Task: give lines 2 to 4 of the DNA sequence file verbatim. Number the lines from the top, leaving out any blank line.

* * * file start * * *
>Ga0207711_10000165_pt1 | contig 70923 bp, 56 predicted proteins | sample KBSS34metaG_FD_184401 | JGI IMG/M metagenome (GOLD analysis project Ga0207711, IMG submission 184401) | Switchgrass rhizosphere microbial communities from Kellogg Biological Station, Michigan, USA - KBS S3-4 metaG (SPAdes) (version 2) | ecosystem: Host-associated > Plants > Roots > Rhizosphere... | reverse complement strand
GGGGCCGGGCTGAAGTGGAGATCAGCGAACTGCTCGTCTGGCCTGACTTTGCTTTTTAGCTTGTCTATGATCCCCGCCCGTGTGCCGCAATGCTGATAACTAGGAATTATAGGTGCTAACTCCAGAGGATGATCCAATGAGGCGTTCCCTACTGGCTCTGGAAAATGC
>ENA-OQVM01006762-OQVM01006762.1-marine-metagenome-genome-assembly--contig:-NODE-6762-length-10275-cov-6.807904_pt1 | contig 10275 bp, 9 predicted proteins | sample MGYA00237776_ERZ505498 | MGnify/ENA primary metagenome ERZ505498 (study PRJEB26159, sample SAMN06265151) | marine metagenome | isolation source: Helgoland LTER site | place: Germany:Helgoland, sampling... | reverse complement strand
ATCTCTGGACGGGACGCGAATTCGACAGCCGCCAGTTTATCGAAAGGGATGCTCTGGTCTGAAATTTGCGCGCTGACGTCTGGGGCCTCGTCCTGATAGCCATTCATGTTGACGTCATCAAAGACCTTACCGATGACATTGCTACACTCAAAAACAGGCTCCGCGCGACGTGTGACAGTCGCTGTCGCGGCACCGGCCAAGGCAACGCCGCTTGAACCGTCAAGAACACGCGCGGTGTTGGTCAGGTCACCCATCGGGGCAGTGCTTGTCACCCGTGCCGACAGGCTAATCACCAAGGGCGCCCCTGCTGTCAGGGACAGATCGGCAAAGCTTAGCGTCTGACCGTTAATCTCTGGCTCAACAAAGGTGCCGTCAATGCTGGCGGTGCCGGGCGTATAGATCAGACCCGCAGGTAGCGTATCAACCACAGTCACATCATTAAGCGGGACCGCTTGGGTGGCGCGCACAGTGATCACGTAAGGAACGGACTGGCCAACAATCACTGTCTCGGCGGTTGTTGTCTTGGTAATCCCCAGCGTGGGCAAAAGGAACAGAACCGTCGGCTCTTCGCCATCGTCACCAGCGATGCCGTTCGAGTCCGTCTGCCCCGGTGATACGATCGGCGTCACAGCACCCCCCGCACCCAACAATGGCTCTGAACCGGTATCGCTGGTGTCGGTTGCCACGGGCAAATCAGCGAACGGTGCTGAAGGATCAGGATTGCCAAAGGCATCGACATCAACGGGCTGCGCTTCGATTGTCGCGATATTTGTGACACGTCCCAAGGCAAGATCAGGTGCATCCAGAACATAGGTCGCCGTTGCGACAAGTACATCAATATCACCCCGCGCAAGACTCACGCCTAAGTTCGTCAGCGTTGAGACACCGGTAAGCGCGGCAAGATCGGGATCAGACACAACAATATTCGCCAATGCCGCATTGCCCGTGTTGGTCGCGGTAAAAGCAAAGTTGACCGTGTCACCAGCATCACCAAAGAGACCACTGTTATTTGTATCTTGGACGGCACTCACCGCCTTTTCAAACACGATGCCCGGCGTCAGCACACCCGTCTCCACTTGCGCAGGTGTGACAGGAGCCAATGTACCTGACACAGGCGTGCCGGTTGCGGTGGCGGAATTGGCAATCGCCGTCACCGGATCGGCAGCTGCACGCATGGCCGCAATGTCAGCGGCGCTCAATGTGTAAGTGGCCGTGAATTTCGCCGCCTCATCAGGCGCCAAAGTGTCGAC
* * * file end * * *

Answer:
GGGGCCGGGCTGAAGTGGAGATCAGCGAACTGCTCGTCTGGCCTGACTTTGCTTTTTAGCTTGTCTATGATCCCCGCCCGTGTGCCGCAATGCTGATAACTAGGAATTATAGGTGCTAACTCCAGAGGATGATCCAATGAGGCGTTCCCTACTGGCTCTGGAAAATGC
>ENA-OQVM01006762-OQVM01006762.1-marine-metagenome-genome-assembly--contig:-NODE-6762-length-10275-cov-6.807904_pt1 | contig 10275 bp, 9 predicted proteins | sample MGYA00237776_ERZ505498 | MGnify/ENA primary metagenome ERZ505498 (study PRJEB26159, sample SAMN06265151) | marine metagenome | isolation source: Helgoland LTER site | place: Germany:Helgoland, sampling... | reverse complement strand
ATCTCTGGACGGGACGCGAATTCGACAGCCGCCAGTTTATCGAAAGGGATGCTCTGGTCTGAAATTTGCGCGCTGACGTCTGGGGCCTCGTCCTGATAGCCATTCATGTTGACGTCATCAAAGACCTTACCGATGACATTGCTACACTCAAAAACAGGCTCCGCGCGACGTGTGACAGTCGCTGTCGCGGCACCGGCCAAGGCAACGCCGCTTGAACCGTCAAGAACACGCGCGGTGTTGGTCAGGTCACCCATCGGGGCAGTGCTTGTCACCCGTGCCGACAGGCTAATCACCAAGGGCGCCCCTGCTGTCAGGGACAGATCGGCAAAGCTTAGCGTCTGACCGTTAATCTCTGGCTCAACAAAGGTGCCGTCAATGCTGGCGGTGCCGGGCGTATAGATCAGACCCGCAGGTAGCGTATCAACCACAGTCACATCATTAAGCGGGACCGCTTGGGTGGCGCGCACAGTGATCACGTAAGGAACGGACTGGCCAACAATCACTGTCTCGGCGGTTGTTGTCTTGGTAATCCCCAGCGTGGGCAAAAGGAACAGAACCGTCGGCTCTTCGCCATCGTCACCAGCGATGCCGTTCGAGTCCGTCTGCCCCGGTGATACGATCGGCGTCACAGCACCCCCCGCACCCAACAATGGCTCTGAACCGGTATCGCTGGTGTCGGTTGCCACGGGCAAATCAGCGAACGGTGCTGAAGGATCAGGATTGCCAAAGGCATCGACATCAACGGGCTGCGCTTCGATTGTCGCGATATTTGTGACACGTCCCAAGGCAAGATCAGGTGCATCCAGAACATAGGTCGCCGTTGCGACAAGTACATCAATATCACCCCGCGCAAGACTCACGCCTAAGTTCGTCAGCGTTGAGACACCGGTAAGCGCGGCAAGATCGGGATCAGACACAACAATATTCGCCAATGCCGCATTGCCCGTGTTGGTCGCGGTAAAAGCAAAGTTGACCGTGTCACCAGCATCACCAAAGAGACCACTGTTATTTGTATCTTGGACGGCACTCACCGCCTTTTCAAACACGATGCCCGGCGTCAGCACACCCGTCTCCACTTGCGCAGGTGTGACAGGAGCCAATGTACCTGACACAGGCGTGCCGGTTGCGGTGGCGGAATTGGCAATCGCCGTCACCGGATCGGCAGCTGCACGCATGGCCGCAATGTCAGCGGCGCTCAATGTGTAAGTGGCCGTGAATTTCGCCGCCTCATCAGGCGCCAAAGTGTCGAC